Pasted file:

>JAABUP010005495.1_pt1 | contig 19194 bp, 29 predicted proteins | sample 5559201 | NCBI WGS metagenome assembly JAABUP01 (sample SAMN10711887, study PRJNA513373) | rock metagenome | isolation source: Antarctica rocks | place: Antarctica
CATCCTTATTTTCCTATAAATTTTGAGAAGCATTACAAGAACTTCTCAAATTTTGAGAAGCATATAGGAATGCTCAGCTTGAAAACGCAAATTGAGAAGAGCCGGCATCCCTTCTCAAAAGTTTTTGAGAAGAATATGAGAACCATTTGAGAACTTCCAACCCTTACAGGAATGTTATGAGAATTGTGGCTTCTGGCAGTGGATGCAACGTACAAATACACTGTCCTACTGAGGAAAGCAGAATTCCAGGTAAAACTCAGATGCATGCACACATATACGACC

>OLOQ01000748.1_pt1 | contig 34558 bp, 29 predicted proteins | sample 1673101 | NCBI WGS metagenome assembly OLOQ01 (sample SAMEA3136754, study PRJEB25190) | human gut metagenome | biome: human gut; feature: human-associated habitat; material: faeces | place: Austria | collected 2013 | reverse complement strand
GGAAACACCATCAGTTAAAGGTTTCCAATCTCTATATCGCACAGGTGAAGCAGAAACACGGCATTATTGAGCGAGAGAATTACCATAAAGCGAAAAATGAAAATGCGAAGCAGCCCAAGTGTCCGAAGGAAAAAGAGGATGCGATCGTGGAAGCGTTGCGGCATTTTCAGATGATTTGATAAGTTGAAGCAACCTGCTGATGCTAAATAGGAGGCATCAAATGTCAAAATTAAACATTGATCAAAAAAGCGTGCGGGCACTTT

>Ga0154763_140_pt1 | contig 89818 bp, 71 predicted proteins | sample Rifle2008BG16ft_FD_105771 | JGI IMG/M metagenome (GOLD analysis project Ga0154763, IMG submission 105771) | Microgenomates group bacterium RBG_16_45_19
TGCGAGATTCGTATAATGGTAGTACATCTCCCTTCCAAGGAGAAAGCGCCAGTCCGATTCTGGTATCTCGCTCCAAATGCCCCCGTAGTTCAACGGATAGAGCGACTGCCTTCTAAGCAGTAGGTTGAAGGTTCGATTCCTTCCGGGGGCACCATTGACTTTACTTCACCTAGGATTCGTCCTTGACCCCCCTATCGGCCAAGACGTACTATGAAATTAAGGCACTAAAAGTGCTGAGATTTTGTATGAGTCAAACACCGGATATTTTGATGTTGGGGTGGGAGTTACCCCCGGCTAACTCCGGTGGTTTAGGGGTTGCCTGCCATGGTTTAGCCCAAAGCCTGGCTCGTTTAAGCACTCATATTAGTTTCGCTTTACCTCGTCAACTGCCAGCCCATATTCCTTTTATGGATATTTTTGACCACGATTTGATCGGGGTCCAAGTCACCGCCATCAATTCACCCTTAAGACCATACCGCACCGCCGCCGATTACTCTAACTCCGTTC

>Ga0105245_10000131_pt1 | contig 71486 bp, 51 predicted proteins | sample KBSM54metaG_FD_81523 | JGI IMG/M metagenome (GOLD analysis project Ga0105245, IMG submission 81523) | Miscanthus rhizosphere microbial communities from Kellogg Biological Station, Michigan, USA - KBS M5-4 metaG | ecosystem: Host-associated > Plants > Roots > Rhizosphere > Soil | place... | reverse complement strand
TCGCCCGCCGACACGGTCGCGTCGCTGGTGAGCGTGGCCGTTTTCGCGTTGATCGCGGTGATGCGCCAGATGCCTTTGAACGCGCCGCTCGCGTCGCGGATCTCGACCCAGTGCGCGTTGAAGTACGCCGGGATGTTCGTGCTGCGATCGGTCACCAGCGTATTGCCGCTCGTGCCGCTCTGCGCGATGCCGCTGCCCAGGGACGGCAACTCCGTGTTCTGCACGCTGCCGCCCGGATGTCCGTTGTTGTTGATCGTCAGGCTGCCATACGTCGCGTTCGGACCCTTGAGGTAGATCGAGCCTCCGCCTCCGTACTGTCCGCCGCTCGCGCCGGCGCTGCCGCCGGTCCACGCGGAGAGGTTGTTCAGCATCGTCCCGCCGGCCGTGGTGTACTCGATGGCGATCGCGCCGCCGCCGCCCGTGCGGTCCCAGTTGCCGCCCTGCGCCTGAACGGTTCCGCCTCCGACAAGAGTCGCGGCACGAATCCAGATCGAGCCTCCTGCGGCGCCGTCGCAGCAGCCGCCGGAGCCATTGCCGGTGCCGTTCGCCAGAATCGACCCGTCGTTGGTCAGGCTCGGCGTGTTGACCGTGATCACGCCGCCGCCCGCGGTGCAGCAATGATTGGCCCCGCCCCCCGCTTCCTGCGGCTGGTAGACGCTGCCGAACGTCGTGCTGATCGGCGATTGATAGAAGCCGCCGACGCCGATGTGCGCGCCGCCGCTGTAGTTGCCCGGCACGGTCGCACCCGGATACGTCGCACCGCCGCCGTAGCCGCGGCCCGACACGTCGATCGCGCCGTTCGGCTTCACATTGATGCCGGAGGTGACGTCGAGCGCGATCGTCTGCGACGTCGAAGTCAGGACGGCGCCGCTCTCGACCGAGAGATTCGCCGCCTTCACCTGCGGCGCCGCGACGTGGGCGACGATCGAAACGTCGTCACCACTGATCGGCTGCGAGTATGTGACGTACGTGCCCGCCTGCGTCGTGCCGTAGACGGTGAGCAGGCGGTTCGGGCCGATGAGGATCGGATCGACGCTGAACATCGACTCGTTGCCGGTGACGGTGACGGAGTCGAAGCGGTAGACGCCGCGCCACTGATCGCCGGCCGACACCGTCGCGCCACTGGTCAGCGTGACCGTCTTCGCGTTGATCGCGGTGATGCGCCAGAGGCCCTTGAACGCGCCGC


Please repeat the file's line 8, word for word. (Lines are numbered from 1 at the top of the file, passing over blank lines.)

TCGCCCGCCGACACGGTCGCGTCGCTGGTGAGCGTGGCCGTTTTCGCGTTGATCGCGGTGATGCGCCAGATGCCTTTGAACGCGCCGCTCGCGTCGCGGATCTCGACCCAGTGCGCGTTGAAGTACGCCGGGATGTTCGTGCTGCGATCGGTCACCAGCGTATTGCCGCTCGTGCCGCTCTGCGCGATGCCGCTGCCCAGGGACGGCAACTCCGTGTTCTGCACGCTGCCGCCCGGATGTCCGTTGTTGTTGATCGTCAGGCTGCCATACGTCGCGTTCGGACCCTTGAGGTAGATCGAGCCTCCGCCTCCGTACTGTCCGCCGCTCGCGCCGGCGCTGCCGCCGGTCCACGCGGAGAGGTTGTTCAGCATCGTCCCGCCGGCCGTGGTGTACTCGATGGCGATCGCGCCGCCGCCGCCCGTGCGGTCCCAGTTGCCGCCCTGCGCCTGAACGGTTCCGCCTCCGACAAGAGTCGCGGCACGAATCCAGATCGAGCCTCCTGCGGCGCCGTCGCAGCAGCCGCCGGAGCCATTGCCGGTGCCGTTCGCCAGAATCGACCCGTCGTTGGTCAGGCTCGGCGTGTTGACCGTGATCACGCCGCCGCCCGCGGTGCAGCAATGATTGGCCCCGCCCCCCGCTTCCTGCGGCTGGTAGACGCTGCCGAACGTCGTGCTGATCGGCGATTGATAGAAGCCGCCGACGCCGATGTGCGCGCCGCCGCTGTAGTTGCCCGGCACGGTCGCACCCGGATACGTCGCACCGCCGCCGTAGCCGCGGCCCGACACGTCGATCGCGCCGTTCGGCTTCACATTGATGCCGGAGGTGACGTCGAGCGCGATCGTCTGCGACGTCGAAGTCAGGACGGCGCCGCTCTCGACCGAGAGATTCGCCGCCTTCACCTGCGGCGCCGCGACGTGGGCGACGATCGAAACGTCGTCACCACTGATCGGCTGCGAGTATGTGACGTACGTGCCCGCCTGCGTCGTGCCGTAGACGGTGAGCAGGCGGTTCGGGCCGATGAGGATCGGATCGACGCTGAACATCGACTCGTTGCCGGTGACGGTGACGGAGTCGAAGCGGTAGACGCCGCGCCACTGATCGCCGGCCGACACCGTCGCGCCACTGGTCAGCGTGACCGTCTTCGCGTTGATCGCGGTGATGCGCCAGAGGCCCTTGAACGCGCCGC